Error cs1010 newline in constant - .net(C#) mislabeling and misleading people

Lionsure 2020-08-22 Original by the website

Sometimes the errors marked by the .net(C#) compiler are very vague. Errors are marked where there are no errors, and errors are not marked where there are errors. This brings great difficulties to troubleshooting. The following is such an error. The error cs1010 newline in constant occurs in the binding output of the foreground page(aspx page), the specific error is as follows:


Compiler error message: cs1010 newline in constant

<a href="<%# Eval(Id") %>&n=<%# Server.UrlEncode(ToString(Eval("ClassName"))) %>"><%# Eval("ClassName") %></a>


The error prompt is marked with a red squiggly line at the <%# of <%# Eval("ClassName") %>. No matter how you look at it, there is no error at all. Such a prompt is completely misleading. If you stay here to find the error, you will always no error can be found; one thing is certain, the error must have occurred here and will not be in the code behind, because the code behind will not be marked with a red wavy line in the foreground.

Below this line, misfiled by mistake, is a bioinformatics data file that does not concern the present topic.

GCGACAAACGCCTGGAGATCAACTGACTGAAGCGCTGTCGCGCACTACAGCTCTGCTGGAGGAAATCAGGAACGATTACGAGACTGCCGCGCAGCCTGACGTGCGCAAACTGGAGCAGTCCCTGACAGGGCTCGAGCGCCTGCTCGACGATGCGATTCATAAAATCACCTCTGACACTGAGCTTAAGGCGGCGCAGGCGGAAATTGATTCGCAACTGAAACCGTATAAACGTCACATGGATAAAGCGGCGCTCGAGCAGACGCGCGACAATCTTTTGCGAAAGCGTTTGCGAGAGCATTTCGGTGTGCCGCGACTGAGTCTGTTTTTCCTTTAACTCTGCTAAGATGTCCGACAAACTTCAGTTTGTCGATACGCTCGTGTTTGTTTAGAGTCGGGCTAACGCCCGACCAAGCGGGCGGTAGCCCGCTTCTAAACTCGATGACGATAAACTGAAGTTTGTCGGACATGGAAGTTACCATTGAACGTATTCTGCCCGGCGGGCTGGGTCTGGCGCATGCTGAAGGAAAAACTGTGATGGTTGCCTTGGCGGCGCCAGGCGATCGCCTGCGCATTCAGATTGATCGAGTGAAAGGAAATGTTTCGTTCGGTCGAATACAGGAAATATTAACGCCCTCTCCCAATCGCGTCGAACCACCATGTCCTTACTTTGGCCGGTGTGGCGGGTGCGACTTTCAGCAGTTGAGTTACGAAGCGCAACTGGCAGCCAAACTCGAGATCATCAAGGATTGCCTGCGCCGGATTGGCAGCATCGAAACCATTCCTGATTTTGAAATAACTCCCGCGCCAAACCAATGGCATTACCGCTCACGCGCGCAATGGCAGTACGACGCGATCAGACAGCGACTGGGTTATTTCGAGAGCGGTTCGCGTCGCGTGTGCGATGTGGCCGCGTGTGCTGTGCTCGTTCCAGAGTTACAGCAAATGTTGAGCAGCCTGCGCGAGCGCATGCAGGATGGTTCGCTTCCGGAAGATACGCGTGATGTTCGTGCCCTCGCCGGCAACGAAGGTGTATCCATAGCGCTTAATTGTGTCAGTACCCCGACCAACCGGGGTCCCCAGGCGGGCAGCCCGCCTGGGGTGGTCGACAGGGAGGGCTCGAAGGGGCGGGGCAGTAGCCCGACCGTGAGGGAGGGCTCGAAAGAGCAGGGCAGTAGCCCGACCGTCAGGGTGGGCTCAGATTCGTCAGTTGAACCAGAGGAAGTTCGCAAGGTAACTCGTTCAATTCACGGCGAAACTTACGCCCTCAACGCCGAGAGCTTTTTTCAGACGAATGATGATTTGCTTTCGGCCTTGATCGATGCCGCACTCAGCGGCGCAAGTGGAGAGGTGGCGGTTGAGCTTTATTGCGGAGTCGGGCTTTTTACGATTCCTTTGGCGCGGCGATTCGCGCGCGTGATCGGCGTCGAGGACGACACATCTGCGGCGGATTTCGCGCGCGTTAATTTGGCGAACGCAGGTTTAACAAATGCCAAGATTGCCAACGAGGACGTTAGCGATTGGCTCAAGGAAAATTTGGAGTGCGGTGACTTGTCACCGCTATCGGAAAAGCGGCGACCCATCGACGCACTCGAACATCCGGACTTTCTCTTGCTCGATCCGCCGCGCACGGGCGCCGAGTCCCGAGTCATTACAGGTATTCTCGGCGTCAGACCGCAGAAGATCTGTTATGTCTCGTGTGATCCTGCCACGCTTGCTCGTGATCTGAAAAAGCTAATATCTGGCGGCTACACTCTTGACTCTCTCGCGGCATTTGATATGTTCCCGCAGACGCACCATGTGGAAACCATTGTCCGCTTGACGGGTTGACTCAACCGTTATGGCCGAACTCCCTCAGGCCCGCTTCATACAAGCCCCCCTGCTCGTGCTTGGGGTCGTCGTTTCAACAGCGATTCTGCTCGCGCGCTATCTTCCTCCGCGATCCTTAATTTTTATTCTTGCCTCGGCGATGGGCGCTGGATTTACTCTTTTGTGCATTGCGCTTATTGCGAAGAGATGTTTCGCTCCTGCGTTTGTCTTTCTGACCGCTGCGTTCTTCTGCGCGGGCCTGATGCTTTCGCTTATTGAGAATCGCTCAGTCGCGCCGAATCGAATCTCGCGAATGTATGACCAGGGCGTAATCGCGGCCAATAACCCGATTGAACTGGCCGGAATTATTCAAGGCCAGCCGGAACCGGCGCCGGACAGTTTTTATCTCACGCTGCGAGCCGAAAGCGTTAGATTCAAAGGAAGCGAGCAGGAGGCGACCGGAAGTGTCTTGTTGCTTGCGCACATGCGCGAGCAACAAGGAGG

A misleading error like this, how should we find it out? In fact, it's very simple. Since it can be determined that the error occurred at the place marked with a wavy line, if the code is not long, you can carefully check it from beginning to end, so that you can find the error quickly; if the code is relatively long, you can find it use the red wavy line as the starting point to check forward or backward, so that you may be able to find it quickly.

The above code is only one line shorter. You can check the whole line again. After careful inspection, you can find: A double quotation mark(") is missing before Id in <%# Eval(Id") %>. After adding the double quotation mark, the problem is solved.

It can be seen from the above results that the error is finally found. Due to the diversity and complexity of errors, the compiler cannot accurately indicate the specific location of error every time. After all, people are more flexible than it. Sometimes, it just probably prompts the error, sometimes even throws a misleading prompt. These require us to play our subjective initiative, carefully analyze and investigate carefully, so as to quickly find the error.